Compassion can be an important component to assist people when they decide to tell the truth. How might you, as an interviewer, apply compassion to your conversations about employee dishonesty?
About the Author
Articles by Christopher P. Norris, CFI, and Alan Grocott, CFI
Everyone has known an Eric. He was the person who could join a crowd and seem to know everyone moments later. Walk with him into a crowded pub, and in minutes he would be laughing and moving from person to person as if he had been a regular there for
Many people believe when an individual refuses to make eye contact there is a strong indication the person is being deceptive. People also believe the gestures of the hands and arms while telling a story is an indication of a lie being told.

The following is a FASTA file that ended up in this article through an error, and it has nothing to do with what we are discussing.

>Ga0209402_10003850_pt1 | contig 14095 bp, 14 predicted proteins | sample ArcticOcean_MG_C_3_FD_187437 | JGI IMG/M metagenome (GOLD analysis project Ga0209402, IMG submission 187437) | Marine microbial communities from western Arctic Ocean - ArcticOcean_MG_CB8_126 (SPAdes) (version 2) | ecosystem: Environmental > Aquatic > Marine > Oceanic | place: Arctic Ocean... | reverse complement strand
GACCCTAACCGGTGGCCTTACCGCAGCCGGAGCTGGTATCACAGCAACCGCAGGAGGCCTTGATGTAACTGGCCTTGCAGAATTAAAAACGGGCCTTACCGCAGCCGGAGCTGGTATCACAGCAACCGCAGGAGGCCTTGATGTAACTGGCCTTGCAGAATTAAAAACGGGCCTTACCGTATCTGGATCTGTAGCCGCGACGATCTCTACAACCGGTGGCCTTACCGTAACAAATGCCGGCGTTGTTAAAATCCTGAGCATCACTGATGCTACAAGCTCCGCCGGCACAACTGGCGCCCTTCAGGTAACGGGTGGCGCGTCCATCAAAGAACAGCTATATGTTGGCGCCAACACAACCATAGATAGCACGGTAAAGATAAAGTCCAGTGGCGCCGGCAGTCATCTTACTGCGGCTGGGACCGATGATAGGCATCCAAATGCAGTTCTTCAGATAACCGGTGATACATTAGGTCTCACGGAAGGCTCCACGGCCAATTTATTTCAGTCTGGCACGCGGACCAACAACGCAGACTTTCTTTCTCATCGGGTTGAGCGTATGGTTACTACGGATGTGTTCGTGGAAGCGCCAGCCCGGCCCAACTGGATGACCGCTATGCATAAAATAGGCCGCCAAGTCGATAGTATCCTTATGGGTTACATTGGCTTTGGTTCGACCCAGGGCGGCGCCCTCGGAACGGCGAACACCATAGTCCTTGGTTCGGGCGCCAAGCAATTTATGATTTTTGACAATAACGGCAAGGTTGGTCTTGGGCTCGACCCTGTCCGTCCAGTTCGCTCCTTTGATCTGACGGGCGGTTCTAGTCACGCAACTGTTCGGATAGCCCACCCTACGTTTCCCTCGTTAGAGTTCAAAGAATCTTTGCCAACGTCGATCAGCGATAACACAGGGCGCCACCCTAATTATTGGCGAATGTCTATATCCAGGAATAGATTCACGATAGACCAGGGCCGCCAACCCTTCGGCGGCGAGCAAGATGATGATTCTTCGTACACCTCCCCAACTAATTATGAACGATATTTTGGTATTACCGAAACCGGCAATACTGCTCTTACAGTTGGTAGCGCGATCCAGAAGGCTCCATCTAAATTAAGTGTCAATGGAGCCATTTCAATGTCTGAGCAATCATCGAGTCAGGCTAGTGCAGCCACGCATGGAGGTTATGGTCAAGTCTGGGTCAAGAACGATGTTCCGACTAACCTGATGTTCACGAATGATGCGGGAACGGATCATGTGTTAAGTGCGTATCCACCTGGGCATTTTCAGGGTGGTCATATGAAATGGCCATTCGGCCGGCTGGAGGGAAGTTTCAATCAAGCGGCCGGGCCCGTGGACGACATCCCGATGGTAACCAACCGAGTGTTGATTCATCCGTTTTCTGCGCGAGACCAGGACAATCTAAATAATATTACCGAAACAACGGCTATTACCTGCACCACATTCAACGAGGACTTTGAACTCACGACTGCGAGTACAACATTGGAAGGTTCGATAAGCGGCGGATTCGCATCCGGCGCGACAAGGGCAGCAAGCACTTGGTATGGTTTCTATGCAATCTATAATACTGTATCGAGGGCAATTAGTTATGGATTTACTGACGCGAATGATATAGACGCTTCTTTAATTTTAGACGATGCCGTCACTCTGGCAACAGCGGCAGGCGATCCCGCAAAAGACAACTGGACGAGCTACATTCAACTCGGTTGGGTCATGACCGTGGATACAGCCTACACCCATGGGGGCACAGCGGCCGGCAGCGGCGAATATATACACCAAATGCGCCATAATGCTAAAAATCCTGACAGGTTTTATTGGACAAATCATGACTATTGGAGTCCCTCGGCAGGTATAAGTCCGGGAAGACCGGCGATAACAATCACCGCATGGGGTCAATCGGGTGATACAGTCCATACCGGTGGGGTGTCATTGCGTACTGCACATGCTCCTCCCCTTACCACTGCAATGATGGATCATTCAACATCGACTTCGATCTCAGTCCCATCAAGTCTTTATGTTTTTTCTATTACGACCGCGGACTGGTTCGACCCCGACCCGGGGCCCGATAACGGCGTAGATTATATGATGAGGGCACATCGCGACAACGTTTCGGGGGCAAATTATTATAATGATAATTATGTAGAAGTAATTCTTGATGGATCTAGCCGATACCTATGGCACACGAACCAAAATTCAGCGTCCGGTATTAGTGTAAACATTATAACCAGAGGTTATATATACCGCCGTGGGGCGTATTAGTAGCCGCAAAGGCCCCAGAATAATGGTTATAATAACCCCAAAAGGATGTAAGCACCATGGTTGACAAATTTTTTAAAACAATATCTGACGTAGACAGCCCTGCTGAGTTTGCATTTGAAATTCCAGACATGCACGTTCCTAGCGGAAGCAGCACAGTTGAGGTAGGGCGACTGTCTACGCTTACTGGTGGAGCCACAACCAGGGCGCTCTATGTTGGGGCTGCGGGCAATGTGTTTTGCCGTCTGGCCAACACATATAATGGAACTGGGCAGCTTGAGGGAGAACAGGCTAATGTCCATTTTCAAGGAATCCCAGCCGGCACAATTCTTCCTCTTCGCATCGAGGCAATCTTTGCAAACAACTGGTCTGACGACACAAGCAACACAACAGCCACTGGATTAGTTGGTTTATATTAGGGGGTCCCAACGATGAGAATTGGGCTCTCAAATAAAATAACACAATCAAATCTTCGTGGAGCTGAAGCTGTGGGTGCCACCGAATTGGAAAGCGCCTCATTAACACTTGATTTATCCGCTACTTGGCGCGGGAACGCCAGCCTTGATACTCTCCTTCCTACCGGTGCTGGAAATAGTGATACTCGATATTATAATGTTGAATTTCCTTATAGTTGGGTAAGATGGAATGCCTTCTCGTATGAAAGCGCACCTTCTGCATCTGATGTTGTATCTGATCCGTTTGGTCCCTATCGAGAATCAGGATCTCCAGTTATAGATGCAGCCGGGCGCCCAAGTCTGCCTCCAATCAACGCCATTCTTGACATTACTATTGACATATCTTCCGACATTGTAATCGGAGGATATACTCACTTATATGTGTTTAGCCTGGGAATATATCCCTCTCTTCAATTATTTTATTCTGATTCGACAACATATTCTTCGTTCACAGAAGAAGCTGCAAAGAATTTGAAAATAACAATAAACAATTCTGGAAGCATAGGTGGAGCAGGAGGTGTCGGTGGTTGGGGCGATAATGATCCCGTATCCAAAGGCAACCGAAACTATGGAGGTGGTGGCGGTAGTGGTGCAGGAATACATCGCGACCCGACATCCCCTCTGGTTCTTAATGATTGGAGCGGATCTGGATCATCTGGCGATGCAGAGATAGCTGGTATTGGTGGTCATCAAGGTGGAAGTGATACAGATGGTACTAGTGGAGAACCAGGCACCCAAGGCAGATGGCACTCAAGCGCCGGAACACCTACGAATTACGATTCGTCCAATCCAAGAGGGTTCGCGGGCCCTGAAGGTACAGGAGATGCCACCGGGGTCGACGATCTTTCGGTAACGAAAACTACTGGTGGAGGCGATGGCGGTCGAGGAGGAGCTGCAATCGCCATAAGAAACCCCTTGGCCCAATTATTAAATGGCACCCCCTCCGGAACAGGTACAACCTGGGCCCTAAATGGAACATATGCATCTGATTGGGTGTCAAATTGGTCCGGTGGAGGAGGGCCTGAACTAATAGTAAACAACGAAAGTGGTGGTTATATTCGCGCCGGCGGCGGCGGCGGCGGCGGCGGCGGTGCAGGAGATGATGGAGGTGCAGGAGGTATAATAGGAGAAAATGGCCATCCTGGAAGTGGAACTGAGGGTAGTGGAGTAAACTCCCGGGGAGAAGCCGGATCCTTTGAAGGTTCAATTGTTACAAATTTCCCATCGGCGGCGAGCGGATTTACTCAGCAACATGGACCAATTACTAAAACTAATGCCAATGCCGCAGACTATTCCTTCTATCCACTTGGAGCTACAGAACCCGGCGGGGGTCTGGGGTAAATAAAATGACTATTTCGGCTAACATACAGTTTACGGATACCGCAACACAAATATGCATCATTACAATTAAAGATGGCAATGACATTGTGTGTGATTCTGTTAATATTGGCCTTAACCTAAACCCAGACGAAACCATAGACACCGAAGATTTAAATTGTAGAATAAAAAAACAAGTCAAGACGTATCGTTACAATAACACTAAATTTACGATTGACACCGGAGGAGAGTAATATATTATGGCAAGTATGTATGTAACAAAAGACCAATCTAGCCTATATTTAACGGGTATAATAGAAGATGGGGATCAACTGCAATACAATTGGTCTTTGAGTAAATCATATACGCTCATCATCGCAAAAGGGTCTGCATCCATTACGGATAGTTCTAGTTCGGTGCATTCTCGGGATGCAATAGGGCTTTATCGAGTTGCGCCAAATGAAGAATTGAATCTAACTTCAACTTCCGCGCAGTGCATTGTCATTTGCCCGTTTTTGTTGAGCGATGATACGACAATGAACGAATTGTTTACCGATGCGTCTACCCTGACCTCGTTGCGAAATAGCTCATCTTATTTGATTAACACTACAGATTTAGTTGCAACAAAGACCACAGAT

Academic researchers have spent a considerable amount of
We have all jotted down some notes regarding a conversation—something we wanted to remember or just a simple to-do list. Most of us have never had any training in taking notes, but instead just kind of developed our own style that sort of seemed to work. Universities recognized that students
When we first started to provide interview training to Europe in 2009, we were surprised to find that the process of obtaining a voluntary statement from a subject following the interview was not a common practice. The majority view seemed to be that police wouldn’t take it. While this may